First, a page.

It is now widely accepted that the Internet and allied information communication technologies have facilitated small and medium enterprises' internationalisation. Moreover, as the World Wide Web (WWW) has evolved, it has provided new tools that enable such firms to internationalise more rapidly and engage more effectively with customers in a wider range of more complex business activities. Within the last decade, significant advances in the WWW (Web 2.0), open-source architecture, and open-innovation strategies have led to the emergence of a 'new wave' of global firms. For these firms the Internet is a key driver of business development and speedy internationalisation. In this paper, having synthesised the literature on the Internet and rapid internationalisation and on open innovation, we discuss how these new-wave firms leverage value through close collaboration with other firms and co-creation with customers. Thereafter, we provide illustrative cases of these new-wave firms developed using Internet sources. These cases demonstrate how the focal firms have used Web 2.0 tools and techniques to leverage their internal and external capabilities, and become rapidly internationalising firms with fuzzy porous boundaries. Finally, we reflect upon the implications of Web 2.0 for business strategy, public policy, and academic enquiry, and propose an agenda for further research.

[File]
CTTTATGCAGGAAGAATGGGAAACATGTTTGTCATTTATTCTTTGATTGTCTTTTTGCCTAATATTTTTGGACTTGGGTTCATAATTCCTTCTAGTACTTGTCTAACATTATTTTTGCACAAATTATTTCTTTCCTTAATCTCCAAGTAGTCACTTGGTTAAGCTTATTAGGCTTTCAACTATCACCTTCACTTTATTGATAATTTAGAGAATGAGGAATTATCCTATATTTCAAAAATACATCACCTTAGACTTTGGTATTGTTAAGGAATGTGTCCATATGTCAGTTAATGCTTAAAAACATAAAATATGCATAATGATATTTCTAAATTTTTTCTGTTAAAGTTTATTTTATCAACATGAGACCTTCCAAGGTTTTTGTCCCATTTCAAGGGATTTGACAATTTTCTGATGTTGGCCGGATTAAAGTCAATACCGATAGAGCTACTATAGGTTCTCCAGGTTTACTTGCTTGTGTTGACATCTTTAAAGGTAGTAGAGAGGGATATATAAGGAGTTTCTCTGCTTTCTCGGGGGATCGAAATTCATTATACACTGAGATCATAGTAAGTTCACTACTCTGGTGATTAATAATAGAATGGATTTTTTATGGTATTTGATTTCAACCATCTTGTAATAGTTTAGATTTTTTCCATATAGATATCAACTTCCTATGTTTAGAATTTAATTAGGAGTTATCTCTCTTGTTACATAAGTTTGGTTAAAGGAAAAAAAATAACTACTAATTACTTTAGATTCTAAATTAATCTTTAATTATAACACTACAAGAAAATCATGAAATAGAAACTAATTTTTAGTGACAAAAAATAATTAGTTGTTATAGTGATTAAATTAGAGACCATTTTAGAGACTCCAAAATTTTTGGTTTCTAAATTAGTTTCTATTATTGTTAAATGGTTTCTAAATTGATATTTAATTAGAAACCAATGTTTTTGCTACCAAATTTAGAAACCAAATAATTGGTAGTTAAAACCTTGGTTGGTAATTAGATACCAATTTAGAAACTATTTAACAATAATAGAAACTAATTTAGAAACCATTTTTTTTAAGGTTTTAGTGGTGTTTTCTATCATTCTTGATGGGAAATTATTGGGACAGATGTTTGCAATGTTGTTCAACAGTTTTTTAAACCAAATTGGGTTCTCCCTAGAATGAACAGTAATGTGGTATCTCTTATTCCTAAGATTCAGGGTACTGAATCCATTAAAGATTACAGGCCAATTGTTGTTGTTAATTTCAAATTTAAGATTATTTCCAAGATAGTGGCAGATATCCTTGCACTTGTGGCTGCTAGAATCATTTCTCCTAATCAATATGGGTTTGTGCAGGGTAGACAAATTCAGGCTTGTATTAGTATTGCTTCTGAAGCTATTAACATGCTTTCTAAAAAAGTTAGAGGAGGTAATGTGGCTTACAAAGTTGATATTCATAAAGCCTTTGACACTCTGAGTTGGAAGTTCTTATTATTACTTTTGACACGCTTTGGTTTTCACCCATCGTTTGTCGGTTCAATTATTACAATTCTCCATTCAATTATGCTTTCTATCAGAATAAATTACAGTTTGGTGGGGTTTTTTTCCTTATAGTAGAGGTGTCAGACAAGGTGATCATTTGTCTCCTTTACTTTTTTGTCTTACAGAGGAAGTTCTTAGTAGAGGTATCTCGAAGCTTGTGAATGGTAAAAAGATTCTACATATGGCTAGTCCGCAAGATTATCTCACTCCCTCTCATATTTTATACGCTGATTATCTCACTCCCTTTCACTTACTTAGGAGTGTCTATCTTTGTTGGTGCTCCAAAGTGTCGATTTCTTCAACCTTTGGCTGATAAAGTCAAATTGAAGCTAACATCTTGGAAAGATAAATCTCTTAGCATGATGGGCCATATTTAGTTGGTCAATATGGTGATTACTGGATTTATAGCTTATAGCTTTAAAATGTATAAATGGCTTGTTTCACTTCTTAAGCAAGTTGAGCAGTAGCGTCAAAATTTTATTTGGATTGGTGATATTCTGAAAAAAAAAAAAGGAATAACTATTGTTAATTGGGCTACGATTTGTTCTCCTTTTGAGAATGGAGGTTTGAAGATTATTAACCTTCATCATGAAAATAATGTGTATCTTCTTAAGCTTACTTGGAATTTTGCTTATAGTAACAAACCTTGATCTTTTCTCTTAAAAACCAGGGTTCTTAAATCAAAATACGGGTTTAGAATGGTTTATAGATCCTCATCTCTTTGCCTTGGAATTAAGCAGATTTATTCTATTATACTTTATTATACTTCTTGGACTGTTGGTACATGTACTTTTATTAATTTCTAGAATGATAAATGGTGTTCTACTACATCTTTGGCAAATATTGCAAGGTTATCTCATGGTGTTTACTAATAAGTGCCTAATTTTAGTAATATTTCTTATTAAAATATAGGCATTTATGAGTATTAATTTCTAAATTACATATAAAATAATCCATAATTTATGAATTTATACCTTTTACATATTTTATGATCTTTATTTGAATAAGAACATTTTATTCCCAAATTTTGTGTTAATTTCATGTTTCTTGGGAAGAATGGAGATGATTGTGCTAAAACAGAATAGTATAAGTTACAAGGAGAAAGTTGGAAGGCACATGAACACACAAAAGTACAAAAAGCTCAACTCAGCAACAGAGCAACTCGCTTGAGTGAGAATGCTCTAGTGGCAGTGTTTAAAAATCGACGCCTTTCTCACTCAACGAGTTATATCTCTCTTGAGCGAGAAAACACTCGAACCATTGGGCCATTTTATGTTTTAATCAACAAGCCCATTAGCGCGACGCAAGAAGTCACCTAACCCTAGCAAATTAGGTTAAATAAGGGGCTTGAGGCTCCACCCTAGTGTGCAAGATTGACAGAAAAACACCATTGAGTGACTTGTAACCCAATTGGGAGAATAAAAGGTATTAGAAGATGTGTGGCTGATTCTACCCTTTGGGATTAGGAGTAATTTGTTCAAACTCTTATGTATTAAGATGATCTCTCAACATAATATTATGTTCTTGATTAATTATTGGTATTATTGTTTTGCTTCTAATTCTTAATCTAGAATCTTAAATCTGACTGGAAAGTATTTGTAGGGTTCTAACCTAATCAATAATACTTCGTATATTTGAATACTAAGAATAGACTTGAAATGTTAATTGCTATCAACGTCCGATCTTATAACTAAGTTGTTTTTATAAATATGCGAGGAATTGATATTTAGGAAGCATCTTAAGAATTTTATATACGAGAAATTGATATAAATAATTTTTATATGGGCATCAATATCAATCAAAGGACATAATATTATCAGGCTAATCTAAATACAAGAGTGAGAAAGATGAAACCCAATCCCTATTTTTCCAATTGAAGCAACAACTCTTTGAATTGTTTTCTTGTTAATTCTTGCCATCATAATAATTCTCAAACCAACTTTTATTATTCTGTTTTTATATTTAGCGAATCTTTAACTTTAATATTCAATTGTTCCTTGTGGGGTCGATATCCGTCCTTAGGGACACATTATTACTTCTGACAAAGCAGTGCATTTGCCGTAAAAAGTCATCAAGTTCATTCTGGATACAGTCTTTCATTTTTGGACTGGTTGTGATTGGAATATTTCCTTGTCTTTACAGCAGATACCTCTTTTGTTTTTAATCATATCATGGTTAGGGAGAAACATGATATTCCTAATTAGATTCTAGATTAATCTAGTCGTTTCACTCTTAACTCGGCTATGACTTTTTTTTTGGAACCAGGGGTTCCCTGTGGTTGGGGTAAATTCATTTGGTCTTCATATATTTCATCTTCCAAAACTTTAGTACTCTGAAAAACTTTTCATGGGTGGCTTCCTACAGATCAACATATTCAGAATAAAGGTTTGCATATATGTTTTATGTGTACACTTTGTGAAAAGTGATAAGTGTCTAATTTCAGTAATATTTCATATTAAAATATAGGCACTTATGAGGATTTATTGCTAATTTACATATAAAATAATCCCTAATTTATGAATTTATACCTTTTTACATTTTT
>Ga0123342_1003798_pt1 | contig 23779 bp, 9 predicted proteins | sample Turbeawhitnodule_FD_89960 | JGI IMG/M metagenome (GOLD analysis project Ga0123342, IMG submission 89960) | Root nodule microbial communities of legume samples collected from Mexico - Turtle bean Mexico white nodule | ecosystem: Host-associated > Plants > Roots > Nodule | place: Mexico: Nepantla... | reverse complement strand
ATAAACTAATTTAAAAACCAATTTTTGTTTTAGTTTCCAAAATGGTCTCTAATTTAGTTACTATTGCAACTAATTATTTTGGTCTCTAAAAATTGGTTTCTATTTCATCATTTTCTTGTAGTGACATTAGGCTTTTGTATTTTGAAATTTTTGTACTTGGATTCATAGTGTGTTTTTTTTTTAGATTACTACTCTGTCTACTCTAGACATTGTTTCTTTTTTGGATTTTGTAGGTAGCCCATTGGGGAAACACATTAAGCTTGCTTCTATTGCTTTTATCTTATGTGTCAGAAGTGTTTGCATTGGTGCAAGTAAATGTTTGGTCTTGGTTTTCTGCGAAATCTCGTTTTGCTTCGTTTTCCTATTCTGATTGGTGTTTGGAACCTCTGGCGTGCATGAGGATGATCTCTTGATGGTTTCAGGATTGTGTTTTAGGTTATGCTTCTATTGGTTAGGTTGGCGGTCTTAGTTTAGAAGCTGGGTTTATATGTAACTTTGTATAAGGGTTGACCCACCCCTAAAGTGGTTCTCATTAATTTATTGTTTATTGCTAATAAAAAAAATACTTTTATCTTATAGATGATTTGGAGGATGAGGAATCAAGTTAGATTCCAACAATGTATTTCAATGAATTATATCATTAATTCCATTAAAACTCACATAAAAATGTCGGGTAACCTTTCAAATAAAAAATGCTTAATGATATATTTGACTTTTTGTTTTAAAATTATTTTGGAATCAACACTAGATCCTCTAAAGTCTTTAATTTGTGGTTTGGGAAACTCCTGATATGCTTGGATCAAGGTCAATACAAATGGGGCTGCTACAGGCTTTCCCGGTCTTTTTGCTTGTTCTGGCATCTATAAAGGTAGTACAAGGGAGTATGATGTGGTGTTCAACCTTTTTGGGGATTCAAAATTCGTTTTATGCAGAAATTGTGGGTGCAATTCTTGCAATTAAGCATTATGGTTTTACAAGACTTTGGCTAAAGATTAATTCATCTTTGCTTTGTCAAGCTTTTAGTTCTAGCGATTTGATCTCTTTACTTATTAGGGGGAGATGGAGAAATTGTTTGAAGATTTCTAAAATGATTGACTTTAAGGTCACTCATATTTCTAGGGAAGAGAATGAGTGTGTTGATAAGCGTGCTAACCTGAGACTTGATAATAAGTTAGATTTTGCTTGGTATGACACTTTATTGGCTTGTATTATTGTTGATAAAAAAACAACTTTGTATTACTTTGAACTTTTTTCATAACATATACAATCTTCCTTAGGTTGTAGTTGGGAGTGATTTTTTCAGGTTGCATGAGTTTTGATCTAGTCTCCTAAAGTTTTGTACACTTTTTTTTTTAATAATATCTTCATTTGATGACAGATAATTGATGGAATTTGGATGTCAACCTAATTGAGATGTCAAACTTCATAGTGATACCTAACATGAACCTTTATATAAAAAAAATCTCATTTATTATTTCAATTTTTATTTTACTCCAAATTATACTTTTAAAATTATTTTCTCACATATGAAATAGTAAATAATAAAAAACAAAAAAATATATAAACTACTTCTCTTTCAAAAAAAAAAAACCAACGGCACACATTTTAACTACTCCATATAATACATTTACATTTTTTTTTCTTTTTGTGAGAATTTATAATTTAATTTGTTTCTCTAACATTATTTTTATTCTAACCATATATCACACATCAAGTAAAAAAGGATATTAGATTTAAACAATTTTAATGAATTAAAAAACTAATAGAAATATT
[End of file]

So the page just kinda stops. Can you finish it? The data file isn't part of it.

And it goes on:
- Web 2.0
- fuzzy boundaries